Nicholas: Nu Groove:
Back On Track
So here's a a great idea: resurrect a backlog of fabulous 1988-1992 house tracks from the Nu Groove vaults and then update them by bringing in a contemporary producer, in this case the young Italian DJ Nicholas, to get his fingers all over the material. As a result, the newly interpreted music feels anything but dated but instead as alive and fresh as if it had been produced yesterday. For the record, the New York-based Nu Groove imprint, co-piloted by twins Ronnie and Rheji Burrell, issued more than 100 releases during a four-year period when house music was in its early stages of development and thus refreshingly raw. Part of the reason that the material sounds so current can be attributed in part to a recent gravitation towards the soulful extroversion of house's beginnings—consider Yore's entire catalogue as evidence. In fact, while listening to Roqui's “I've Just Begun To Love You,” I found myself for a moment thinking I was listening to something by Rick Wade rather than Nicholas's Nu Groove project. Certainly the slamming, hi-hat-driven beat pattern and congas wouldn't sound out of place in a Wade cut, and the detail is telling in suggesting that devotees of Yore's old-school house vibe also would find much to love about Back On Track.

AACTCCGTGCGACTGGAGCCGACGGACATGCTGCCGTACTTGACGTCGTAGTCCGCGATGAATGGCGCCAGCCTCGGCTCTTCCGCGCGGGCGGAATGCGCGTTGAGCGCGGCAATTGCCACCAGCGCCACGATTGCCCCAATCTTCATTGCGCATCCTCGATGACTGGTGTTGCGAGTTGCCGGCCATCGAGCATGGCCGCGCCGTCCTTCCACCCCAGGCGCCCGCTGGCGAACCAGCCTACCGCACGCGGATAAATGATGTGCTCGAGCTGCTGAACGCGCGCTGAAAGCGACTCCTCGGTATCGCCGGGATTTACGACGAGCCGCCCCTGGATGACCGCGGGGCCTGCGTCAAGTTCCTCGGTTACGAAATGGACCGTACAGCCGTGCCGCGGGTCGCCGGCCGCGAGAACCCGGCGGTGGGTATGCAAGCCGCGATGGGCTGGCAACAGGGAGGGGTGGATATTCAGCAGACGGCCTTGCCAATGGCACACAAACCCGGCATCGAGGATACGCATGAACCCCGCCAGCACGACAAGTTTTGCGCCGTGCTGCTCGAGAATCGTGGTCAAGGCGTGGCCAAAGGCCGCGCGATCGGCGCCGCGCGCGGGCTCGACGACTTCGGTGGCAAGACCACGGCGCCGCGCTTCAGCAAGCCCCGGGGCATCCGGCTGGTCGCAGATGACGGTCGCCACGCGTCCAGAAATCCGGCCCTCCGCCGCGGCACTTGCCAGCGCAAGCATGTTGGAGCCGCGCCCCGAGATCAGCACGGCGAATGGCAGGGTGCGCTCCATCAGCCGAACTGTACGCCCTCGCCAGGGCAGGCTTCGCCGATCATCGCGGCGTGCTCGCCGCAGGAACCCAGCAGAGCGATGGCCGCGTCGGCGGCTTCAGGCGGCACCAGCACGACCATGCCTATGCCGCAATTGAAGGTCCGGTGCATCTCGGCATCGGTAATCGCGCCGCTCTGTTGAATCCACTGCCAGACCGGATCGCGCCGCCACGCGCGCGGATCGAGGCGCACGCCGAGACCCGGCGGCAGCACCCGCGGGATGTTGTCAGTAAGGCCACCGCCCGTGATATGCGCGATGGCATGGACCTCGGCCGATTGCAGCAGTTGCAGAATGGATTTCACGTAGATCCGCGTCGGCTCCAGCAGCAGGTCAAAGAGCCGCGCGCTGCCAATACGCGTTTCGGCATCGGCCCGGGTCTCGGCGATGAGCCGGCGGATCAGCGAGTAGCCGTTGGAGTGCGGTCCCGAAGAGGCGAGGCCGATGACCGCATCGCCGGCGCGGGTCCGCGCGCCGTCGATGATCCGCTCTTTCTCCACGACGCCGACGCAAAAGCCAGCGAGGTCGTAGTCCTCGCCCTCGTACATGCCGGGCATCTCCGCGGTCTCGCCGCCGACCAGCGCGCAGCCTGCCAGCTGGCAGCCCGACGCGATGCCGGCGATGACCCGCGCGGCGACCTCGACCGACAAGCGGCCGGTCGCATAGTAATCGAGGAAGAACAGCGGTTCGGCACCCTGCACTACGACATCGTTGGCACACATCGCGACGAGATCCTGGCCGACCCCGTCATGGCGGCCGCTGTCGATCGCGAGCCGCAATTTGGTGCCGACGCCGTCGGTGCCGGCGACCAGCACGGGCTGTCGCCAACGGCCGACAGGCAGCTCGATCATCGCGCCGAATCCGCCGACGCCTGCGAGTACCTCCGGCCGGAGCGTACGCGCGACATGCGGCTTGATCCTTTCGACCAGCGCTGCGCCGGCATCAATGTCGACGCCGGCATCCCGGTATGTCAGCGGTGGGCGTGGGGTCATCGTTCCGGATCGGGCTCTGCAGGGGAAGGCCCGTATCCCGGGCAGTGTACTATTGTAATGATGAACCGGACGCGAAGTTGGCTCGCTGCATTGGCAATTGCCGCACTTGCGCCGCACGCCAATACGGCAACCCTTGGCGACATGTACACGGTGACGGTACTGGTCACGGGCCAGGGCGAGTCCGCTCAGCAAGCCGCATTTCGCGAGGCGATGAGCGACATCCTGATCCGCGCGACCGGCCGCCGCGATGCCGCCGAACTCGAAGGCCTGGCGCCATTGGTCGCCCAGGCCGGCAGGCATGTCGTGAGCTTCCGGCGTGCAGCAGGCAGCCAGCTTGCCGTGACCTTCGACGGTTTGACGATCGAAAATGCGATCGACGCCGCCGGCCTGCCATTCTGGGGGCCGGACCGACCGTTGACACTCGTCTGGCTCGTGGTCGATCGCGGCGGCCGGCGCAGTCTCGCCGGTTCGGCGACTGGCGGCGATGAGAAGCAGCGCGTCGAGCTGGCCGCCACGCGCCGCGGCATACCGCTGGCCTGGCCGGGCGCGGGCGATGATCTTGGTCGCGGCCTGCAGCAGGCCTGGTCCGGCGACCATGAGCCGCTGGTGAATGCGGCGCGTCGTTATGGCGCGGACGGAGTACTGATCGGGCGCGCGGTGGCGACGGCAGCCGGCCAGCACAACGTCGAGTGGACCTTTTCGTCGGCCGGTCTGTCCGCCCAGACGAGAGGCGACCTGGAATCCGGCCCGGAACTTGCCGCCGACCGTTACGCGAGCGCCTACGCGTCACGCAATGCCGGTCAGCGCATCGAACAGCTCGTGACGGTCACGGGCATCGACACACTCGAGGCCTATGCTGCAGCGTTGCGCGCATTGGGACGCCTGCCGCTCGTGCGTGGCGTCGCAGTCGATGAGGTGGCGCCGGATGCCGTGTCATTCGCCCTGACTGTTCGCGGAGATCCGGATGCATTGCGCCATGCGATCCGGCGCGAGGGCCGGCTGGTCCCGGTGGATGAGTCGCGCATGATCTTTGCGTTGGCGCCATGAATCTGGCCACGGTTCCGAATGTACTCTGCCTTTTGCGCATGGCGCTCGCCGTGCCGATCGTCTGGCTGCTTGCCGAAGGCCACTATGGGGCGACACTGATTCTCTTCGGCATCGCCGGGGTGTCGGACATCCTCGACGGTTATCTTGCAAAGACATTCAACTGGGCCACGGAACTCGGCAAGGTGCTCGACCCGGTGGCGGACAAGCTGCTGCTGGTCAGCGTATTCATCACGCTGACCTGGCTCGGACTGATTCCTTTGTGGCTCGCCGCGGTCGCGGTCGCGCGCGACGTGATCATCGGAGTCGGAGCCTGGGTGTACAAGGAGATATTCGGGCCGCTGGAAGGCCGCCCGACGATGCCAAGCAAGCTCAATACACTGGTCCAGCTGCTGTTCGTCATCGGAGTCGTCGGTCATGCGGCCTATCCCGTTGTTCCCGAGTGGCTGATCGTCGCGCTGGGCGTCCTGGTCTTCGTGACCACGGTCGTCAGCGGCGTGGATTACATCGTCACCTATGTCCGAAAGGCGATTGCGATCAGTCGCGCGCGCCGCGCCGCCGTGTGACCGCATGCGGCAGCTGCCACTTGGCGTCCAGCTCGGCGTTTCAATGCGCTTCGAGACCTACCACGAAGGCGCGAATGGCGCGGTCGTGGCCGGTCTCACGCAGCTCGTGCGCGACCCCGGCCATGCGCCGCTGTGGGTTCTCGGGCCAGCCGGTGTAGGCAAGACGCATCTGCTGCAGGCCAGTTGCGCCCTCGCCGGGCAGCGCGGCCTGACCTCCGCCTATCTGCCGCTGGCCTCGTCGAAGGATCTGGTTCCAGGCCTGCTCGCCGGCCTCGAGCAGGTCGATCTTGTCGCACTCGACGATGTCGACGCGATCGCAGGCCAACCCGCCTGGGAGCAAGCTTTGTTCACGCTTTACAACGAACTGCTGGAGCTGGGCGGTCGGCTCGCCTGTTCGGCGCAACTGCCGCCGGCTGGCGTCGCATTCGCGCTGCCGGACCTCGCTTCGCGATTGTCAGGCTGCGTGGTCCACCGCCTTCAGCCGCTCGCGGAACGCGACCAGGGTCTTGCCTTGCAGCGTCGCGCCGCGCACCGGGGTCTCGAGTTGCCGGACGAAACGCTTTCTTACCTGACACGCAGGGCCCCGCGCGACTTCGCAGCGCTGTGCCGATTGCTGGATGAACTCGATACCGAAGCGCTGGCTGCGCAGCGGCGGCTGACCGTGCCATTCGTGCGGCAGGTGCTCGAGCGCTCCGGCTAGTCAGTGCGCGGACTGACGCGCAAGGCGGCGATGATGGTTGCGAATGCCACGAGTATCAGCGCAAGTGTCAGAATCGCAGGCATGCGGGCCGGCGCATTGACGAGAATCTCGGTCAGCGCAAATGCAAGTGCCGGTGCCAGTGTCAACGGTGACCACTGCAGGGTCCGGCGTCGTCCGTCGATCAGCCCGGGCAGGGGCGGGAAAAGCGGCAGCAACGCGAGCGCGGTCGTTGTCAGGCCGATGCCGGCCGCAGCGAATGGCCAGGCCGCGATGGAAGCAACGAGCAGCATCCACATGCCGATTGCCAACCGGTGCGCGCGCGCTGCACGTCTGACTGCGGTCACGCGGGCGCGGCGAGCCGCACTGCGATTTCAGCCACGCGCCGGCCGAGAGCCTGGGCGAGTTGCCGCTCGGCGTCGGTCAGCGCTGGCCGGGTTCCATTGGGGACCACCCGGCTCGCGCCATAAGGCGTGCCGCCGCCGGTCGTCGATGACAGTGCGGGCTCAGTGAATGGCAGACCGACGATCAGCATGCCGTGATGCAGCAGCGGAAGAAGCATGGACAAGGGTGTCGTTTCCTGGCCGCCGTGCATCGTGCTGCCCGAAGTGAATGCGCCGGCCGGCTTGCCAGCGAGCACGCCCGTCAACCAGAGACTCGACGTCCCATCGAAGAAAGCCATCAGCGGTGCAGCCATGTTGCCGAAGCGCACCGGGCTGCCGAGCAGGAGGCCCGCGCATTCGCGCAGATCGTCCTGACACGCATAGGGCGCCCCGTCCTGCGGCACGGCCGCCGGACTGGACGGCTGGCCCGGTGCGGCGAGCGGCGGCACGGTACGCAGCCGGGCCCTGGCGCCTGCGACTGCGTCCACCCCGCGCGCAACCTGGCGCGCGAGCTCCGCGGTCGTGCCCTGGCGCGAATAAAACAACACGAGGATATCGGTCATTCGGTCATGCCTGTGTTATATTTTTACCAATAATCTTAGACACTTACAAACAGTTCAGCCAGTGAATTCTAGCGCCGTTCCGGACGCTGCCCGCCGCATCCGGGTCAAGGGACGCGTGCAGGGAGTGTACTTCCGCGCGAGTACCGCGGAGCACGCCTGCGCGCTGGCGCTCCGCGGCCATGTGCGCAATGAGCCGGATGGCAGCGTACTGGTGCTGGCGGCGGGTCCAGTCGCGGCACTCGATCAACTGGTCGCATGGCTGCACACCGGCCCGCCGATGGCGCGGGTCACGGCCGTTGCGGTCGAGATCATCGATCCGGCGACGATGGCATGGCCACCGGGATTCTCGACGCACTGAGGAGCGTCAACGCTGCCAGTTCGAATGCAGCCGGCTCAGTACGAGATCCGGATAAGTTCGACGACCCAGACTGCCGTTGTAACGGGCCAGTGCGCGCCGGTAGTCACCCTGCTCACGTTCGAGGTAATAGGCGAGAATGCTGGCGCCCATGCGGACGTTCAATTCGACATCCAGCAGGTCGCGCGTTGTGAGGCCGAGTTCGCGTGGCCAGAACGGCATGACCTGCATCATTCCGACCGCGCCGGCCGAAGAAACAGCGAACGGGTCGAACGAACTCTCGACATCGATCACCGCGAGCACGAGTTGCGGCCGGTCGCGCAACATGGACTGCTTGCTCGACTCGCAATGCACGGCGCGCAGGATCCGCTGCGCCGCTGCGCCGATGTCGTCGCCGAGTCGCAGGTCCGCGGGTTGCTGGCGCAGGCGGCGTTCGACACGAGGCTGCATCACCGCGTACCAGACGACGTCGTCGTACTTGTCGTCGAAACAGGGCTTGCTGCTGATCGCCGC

Every one of the collection's eleven cuts gets a Nicholas makeover, so the album as a whole feels cohesive, despite the fact that all of the tracks are by different artists. The early days of classic house breathes through the music, and there's an exuberance and joy about the material that makes the recording all the more appealing. The sound is full, maximal, and creamy, and vocalists wail with soulful abandon in vibrant throwdowns like Bäs Noir's “I'm Glad You Came To Me” and Emjay's “Come ‘N Get It.” A moog synthesizer is but one of many keyboards imbuing N.Y. House'n Authority's “Apt1A” with a warmth and richness that nicely complements the tune's groove. Augmented by thumping bass lines and percussion, the tracks' beats are crisp, funky, and tight, and though a title such as “Domm Domm, Yeah, mm hmm” by Equation doesn't promise much, the track hits as hard as anything else on the release. All praise to Nicholas for updating Nu Groove's material without sacrificing its essence in the process. Vintage house music never sounded so good.